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Flu virus with 'pandemic potential' found in China

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  • Flu virus with 'pandemic potential' found in China


    By Michelle RobertsHealth editor, BBC News online

    A new strain of flu that has the potential to become pandemic has been identified in China by scientists.

    It emerged recently and is carried by pigs, but can infect humans, they say.

    The researchers are concerned that it could mutate further so that it can spread easily from person to person, and trigger a global outbreak.

    They say it has "all the hallmarks" of being highly adapted to infect humans - and needs close monitoring.

    As it's new, people could have little or no immunity to the virus.


    Pandemic threat

    A bad new strain of influenza is among the top disease threats that experts are watching for, even as the world attempts to bring to an end the current coronavirus pandemic.

    The last pandemic flu the world encountered - the swine flu outbreak of 2009 that began in Mexico - was less deadly than initially feared, largely because many older people had some immunity to it, probably because of its similarity to other flu viruses that had circulated years before.

    That virus, called A/H1N1pdm09, is now covered by the annual flu vaccine to make sure people are protected.

    The new flu strain that has been identified in China is similar to 2009 swine flu, but with some new changes.

    So far, it hasn't posed a big threat, but Prof Kin-Chow Chang and colleagues who have been studying it, say it is one to keep an eye on.

    The virus, which the researchers call G4 EA H1N1, can grow and multiply in the cells that line the human airways.

    They found evidence of recent infection starting in people who worked in abattoirs and the swine industry in China.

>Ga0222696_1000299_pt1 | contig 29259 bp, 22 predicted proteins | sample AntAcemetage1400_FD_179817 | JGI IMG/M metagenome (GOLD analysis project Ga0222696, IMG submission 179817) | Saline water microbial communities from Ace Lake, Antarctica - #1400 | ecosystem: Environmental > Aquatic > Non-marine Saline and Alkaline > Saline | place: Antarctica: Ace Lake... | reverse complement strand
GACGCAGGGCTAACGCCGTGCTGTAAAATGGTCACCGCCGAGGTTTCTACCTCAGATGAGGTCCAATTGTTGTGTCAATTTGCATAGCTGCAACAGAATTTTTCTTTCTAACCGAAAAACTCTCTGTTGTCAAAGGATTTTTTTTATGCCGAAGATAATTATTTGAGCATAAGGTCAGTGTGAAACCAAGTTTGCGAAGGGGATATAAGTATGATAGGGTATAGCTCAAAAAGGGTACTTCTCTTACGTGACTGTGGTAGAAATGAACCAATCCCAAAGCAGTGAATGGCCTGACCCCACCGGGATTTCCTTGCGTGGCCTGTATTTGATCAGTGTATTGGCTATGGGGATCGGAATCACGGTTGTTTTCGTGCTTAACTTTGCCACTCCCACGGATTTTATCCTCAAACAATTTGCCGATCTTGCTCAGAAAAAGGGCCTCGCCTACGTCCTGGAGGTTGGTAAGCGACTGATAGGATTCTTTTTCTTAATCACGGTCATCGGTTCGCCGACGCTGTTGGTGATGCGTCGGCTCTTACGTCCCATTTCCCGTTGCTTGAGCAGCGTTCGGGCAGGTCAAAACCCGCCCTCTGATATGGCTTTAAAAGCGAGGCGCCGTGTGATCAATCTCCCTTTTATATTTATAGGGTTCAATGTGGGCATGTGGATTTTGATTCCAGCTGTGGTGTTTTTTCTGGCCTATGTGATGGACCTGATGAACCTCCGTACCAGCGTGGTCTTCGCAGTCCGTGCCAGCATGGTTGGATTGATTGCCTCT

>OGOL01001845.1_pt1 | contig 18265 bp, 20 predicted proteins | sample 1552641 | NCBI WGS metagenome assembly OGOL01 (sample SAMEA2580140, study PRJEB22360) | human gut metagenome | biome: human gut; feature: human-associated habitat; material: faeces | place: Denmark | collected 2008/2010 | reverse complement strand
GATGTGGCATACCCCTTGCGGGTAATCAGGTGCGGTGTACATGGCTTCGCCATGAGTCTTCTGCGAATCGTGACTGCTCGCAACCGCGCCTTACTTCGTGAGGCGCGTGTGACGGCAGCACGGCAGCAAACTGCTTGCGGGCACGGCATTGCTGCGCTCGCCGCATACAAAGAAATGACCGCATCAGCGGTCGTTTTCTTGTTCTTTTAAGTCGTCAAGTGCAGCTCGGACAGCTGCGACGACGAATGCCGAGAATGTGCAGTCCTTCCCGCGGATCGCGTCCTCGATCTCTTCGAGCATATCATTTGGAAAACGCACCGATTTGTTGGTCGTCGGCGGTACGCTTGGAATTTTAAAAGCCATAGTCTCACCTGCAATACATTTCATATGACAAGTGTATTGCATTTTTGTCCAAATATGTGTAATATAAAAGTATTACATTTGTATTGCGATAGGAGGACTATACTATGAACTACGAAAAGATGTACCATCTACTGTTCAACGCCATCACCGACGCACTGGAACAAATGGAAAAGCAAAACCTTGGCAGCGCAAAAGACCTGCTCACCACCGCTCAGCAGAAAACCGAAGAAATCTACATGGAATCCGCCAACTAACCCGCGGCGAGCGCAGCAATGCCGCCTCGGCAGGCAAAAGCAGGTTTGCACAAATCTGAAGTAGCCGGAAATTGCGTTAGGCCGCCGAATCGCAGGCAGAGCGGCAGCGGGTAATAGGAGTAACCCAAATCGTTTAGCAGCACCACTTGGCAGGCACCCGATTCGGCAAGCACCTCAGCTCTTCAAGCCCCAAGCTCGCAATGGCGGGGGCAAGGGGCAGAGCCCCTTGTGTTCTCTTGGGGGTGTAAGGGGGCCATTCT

Current flu vaccines do not appear to protect against it, although they could be adapted to do so if needed.


    https://www.bbc.com/news/health-53218704

  • #2
    Paper here:

    PNAS - Prevalent Eurasian avian-like H1N1 swine influenza virus with 2009 pandemic viral genes facilitating human infection

    Comment


    • #3
      Here's the link for the study:
      https://www.pnas.org/cgi/doi/10.1073/pnas.1921186117

      And a quote:
      So far, a total of five
      human cases of EA-like SIV infection have been reported in
      China (21–23, 32, 33). The first three cases were children under
      3 y old, but the latest two cases, reported in 2016 and 2019, were
      of a 46- and a 9-y-old, respectively. Genetic analysis indicated
      that the latter two cases were caused by G4-like EA H1N1 virus.
      Epidemiological survey found that the two patients had neighbors
      who reared pigs, suggesting that G4 EA virus could transmit
      from swine to human, and lead to severe infection and even
      death (22, 23). Thus, it is necessary to strengthen the surveillance
      effort of G4 EA viruses among swine and human populations.
      Never forget Excalibur.
      “‘i love myself.’ the quietest. simplest. most powerful. revolution ever.” ---- nayyirah waheed
      Avatar: Franz Marc, Liegender Hund im Schnee 1911 (My posts are not intended as advice or professional assessments of any kind.)

      Comment


      • #4
        Dr. Anthony Fauci says new virus in China has traits of 2009 swine flu and 1918 pandemic flu

        PUBLISHED TUE, JUN 30 202011:44 AM EDTUPDATED WED, JUL 1 20205:35 AM EDT

        Berkeley Lovelace Jr.

        KEY POINTS
        • White House coronavirus advisor Dr. Anthony Fauci said U.S. health officials are keeping an eye on a new strain of flu carried by pigs in China that has characteristics of the 2009 H1N1 virus and 1918 pandemic flu.